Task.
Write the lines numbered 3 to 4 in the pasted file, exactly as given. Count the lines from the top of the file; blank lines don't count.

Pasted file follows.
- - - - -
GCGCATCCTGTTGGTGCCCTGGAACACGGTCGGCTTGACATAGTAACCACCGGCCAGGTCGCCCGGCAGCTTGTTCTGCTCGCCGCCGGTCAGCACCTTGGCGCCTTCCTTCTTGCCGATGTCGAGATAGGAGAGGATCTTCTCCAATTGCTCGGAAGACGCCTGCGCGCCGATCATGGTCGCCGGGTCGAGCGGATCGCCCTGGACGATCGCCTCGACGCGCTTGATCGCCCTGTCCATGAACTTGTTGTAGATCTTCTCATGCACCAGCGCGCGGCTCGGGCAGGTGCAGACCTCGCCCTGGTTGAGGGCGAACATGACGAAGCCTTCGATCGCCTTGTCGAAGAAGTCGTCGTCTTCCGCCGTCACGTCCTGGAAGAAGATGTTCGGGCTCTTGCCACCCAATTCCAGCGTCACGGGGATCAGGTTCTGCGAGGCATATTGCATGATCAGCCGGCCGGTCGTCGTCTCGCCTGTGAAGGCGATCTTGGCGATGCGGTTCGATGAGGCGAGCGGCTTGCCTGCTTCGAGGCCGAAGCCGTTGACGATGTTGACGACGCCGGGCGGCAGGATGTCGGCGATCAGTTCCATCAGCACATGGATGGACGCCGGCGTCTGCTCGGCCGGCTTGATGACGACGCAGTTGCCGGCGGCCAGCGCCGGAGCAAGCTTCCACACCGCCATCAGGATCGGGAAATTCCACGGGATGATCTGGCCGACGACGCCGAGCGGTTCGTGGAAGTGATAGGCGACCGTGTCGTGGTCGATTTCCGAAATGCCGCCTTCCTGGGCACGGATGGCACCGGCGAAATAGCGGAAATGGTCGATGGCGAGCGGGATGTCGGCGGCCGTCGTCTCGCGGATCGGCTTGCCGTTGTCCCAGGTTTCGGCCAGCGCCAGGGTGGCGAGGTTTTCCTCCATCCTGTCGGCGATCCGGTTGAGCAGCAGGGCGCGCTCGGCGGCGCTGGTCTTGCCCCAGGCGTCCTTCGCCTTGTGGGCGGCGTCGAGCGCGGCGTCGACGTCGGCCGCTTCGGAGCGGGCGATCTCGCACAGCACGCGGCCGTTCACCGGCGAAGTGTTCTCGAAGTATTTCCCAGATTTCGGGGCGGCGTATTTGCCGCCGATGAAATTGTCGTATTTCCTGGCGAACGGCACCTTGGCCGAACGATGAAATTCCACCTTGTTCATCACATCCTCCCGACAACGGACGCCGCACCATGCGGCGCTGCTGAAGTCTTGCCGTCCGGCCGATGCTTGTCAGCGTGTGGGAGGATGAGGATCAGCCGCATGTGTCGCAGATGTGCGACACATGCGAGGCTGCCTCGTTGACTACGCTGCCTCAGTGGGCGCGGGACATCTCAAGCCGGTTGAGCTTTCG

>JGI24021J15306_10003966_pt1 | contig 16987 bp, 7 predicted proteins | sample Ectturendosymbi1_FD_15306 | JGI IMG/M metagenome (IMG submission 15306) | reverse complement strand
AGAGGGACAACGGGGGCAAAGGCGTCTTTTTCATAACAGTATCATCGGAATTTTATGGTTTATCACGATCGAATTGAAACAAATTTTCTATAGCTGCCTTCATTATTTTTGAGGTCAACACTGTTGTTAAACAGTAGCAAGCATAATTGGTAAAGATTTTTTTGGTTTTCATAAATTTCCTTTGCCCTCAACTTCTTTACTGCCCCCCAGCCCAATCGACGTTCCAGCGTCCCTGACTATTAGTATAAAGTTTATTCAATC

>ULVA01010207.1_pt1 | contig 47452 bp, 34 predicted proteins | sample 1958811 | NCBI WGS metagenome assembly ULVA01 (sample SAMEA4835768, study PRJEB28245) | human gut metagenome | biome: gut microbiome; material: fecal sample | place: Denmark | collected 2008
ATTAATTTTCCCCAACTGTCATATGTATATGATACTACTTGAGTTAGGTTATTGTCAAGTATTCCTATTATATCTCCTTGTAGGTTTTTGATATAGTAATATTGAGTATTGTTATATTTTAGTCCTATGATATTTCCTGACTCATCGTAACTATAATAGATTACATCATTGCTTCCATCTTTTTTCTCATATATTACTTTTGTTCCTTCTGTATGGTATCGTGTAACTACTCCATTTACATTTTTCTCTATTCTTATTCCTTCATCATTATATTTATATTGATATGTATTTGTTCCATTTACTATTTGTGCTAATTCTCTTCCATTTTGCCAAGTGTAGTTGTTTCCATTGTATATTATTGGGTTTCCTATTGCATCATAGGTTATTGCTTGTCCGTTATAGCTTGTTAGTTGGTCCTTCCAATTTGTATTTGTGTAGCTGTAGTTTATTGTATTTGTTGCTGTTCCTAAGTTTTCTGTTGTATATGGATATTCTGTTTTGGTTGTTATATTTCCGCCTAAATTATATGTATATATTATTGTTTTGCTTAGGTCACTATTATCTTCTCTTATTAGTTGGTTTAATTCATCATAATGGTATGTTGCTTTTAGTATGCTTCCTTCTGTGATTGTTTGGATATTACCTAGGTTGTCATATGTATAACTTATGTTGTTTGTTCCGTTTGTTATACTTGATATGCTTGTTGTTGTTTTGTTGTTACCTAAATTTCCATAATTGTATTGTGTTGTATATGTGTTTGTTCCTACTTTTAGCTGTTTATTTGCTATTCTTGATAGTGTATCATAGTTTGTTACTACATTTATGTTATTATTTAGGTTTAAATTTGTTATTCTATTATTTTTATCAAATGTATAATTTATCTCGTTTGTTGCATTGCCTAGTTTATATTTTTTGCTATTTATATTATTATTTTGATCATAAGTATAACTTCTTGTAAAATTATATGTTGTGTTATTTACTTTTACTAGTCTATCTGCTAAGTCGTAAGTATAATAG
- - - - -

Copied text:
AGAGGGACAACGGGGGCAAAGGCGTCTTTTTCATAACAGTATCATCGGAATTTTATGGTTTATCACGATCGAATTGAAACAAATTTTCTATAGCTGCCTTCATTATTTTTGAGGTCAACACTGTTGTTAAACAGTAGCAAGCATAATTGGTAAAGATTTTTTTGGTTTTCATAAATTTCCTTTGCCCTCAACTTCTTTACTGCCCCCCAGCCCAATCGACGTTCCAGCGTCCCTGACTATTAGTATAAAGTTTATTCAATC

>ULVA01010207.1_pt1 | contig 47452 bp, 34 predicted proteins | sample 1958811 | NCBI WGS metagenome assembly ULVA01 (sample SAMEA4835768, study PRJEB28245) | human gut metagenome | biome: gut microbiome; material: fecal sample | place: Denmark | collected 2008